The military environment is rather unique. There are principles of sentencing.
They are the same as they are in the civilian context, but we have additional
Senator Joyal: According to the Charter, each individual is entitled to the same
protection of the law. As much as I subscribe to the idea that someone has a
responsibility in a dominant position -- and of course the court takes that
into account, as well as the conditions, be it in the civilian context or the
military context -- does merely belonging to a group, as such, entail a more
severe sentence? There is room for reflection on that point.
BGen. Pitzul We do not give a more severe penalty only because the person wears
a uniform. That is not the message that I wanted to convey. The military
context involves circumstances that are sometimes different and unique. We
apply sentencing principles in the same way a judge of the Court of the
Sessions of the Peace would.
Senator Nolin: Last week, Mr. Fenske seemed to have some difficulty to answer
when we asked him about the number of charges under summary procedure. Is there
a record and if so, how is it maintained? Is it public? Is there a minute-book
such as there is in civil courts? These questions concern the administrative
management or the corporate memory of what I would call the trial jurisdiction.
The answers that were given to us last week were not conclusive. Could you give
us more information on that issue?
BGen. Pitzul I was appointed to my job last April and I had been away for three
years. Before leaving, I knew that under orders that had been given, units were
required to provide this information. I believe, however, that due to budgetary
constraints, this procedure had to be discontinued. We are learning all over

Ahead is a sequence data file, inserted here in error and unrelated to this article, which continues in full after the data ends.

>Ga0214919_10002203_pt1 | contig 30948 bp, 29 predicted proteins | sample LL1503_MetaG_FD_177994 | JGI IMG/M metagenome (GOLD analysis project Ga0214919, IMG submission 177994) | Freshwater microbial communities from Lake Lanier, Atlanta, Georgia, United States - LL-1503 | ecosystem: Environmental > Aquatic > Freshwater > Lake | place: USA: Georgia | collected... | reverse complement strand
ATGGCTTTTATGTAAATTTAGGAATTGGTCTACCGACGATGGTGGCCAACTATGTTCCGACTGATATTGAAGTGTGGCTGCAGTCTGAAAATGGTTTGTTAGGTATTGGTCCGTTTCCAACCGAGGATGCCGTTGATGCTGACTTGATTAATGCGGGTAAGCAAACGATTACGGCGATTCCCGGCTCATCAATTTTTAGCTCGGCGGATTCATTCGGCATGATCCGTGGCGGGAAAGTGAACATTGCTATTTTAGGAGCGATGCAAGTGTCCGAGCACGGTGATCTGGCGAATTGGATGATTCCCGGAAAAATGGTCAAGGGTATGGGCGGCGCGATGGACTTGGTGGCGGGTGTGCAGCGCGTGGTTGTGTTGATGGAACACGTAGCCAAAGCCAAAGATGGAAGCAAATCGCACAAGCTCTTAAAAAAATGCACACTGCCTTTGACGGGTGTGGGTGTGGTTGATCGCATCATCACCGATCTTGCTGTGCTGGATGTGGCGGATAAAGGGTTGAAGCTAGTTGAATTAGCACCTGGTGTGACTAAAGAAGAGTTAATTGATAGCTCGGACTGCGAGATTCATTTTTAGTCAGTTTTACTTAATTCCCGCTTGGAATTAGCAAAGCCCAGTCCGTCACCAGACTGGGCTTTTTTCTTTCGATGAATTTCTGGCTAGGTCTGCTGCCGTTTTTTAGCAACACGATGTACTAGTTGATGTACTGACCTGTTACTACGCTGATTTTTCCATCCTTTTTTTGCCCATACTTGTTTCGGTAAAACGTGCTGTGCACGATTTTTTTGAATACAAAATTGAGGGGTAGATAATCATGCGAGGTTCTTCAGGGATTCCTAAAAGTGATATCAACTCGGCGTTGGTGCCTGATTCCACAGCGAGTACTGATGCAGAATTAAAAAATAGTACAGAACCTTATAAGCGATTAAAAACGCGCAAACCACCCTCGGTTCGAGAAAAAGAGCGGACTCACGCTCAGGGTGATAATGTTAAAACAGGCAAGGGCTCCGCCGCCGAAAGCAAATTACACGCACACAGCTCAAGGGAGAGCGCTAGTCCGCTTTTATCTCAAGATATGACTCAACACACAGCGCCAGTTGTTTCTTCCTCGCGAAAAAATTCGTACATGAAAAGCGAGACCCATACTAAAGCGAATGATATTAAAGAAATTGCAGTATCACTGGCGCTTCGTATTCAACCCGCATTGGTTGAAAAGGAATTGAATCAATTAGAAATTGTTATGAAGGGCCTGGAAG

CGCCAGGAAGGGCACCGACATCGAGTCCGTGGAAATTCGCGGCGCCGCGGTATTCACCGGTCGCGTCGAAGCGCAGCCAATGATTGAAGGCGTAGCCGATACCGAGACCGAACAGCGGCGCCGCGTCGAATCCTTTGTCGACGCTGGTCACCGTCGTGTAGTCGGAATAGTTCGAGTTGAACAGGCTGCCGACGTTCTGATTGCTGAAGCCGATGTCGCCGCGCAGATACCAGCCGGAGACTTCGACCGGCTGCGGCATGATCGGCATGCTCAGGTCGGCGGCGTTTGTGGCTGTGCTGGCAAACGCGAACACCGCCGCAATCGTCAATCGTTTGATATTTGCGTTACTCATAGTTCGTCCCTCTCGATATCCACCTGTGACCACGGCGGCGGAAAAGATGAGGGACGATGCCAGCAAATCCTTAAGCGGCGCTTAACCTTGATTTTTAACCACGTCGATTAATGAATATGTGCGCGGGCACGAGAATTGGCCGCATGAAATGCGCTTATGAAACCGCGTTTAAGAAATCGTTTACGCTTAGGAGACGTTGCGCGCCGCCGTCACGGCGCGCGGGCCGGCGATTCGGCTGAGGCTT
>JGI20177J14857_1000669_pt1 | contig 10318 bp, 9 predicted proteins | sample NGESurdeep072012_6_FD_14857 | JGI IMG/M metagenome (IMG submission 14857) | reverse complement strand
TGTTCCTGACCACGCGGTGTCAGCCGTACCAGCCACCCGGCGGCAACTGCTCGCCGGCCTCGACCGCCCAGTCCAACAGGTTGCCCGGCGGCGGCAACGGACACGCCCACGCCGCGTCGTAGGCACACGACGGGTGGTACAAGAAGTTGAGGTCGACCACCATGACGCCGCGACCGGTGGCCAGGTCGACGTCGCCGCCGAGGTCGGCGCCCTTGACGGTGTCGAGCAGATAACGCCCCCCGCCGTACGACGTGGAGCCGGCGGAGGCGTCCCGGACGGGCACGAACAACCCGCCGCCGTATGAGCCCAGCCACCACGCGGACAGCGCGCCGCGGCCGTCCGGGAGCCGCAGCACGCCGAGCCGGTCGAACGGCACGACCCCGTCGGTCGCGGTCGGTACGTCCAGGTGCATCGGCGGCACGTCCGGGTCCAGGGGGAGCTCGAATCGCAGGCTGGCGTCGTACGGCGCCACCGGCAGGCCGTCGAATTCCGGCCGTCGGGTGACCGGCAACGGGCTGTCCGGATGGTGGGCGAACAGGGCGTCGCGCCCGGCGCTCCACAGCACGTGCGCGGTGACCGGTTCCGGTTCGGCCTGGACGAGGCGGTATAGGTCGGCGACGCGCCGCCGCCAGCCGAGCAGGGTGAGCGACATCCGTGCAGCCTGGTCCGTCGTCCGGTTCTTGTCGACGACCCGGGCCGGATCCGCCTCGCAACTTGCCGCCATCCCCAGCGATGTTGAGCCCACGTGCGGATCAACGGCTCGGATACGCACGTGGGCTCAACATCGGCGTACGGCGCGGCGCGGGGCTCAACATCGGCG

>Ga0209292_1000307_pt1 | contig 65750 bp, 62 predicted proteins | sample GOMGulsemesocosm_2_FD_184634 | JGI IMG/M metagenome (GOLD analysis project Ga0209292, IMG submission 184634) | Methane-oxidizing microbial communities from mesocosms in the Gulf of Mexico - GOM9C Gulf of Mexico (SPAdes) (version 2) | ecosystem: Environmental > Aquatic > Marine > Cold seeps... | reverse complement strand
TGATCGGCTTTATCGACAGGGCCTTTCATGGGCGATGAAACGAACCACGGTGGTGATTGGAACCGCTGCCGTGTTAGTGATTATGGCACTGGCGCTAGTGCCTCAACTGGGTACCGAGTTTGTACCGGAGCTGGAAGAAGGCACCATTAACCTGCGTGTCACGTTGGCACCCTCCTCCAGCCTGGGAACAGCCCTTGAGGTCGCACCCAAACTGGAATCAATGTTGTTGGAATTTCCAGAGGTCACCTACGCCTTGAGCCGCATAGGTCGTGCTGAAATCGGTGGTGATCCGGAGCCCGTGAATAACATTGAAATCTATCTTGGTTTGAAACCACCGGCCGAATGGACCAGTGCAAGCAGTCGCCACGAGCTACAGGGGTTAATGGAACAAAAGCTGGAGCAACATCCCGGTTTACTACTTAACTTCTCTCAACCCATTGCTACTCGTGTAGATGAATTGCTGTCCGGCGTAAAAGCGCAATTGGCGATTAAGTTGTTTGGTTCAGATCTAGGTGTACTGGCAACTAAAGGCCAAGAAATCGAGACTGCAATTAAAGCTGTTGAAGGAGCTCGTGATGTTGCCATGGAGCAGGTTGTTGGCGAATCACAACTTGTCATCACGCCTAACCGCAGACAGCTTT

again and we are in the process of establishing a military justice data bank
which will contain this information. I do not believe that there is anything
similar presently. I am not saying that it is a bad idea to have it.
Senator Nolin: If I understand correctly the answers that were given to Senator
Joyal, even if a case deals with a minor offence, a citizen could claim to have
the right to the same sentence as that which has been given to his colleague in
similar circumstances. If there is no record of these sentences, we will have
to rely on the individual memory of people.
BGen. Pitzul I agree entirely. If you look at my annual reports for Nova Scotia,
you will find a comparison of all offences, with the necessary information
about sentences. I intend to implement the same system.
Senator Nolin: This bill will not prevent you from doing so?
BGen. Pitzul No, indeed I am even required to provide an annual report that will
be tabled in Parliament.
The Chairman: There will be a statistical report from now on.
Senator Nolin: It is more than statistical. It is really the legal memory of a
BGen. Pitzul The plan we have now is for the creation of a military justice data
bank to which the public would have access.
In addition to that, there will a unit discipline file. The unit file, to which
the public will have access, is local. The military justice data bank, which
will be electronic and accessible to the public, will not be as up to date as
the unit file. The unit file will be completed daily. The electronic file will
be centrally relocated in Ottawa. By the time the unit gives a document to the
centre and it is put in the data bank, the data bank is probably 30 or 60 days
behind. However, if an individual wishes to go to a unit -- Cold Lake, Alberta,
as an example -- they can obtain accurate, day-to-day information. That is the
process we are creating -- an electronic data bank and a hard copy unit file.
The Chairman: Thank you very much for being here this afternoon.
The committee adjourned.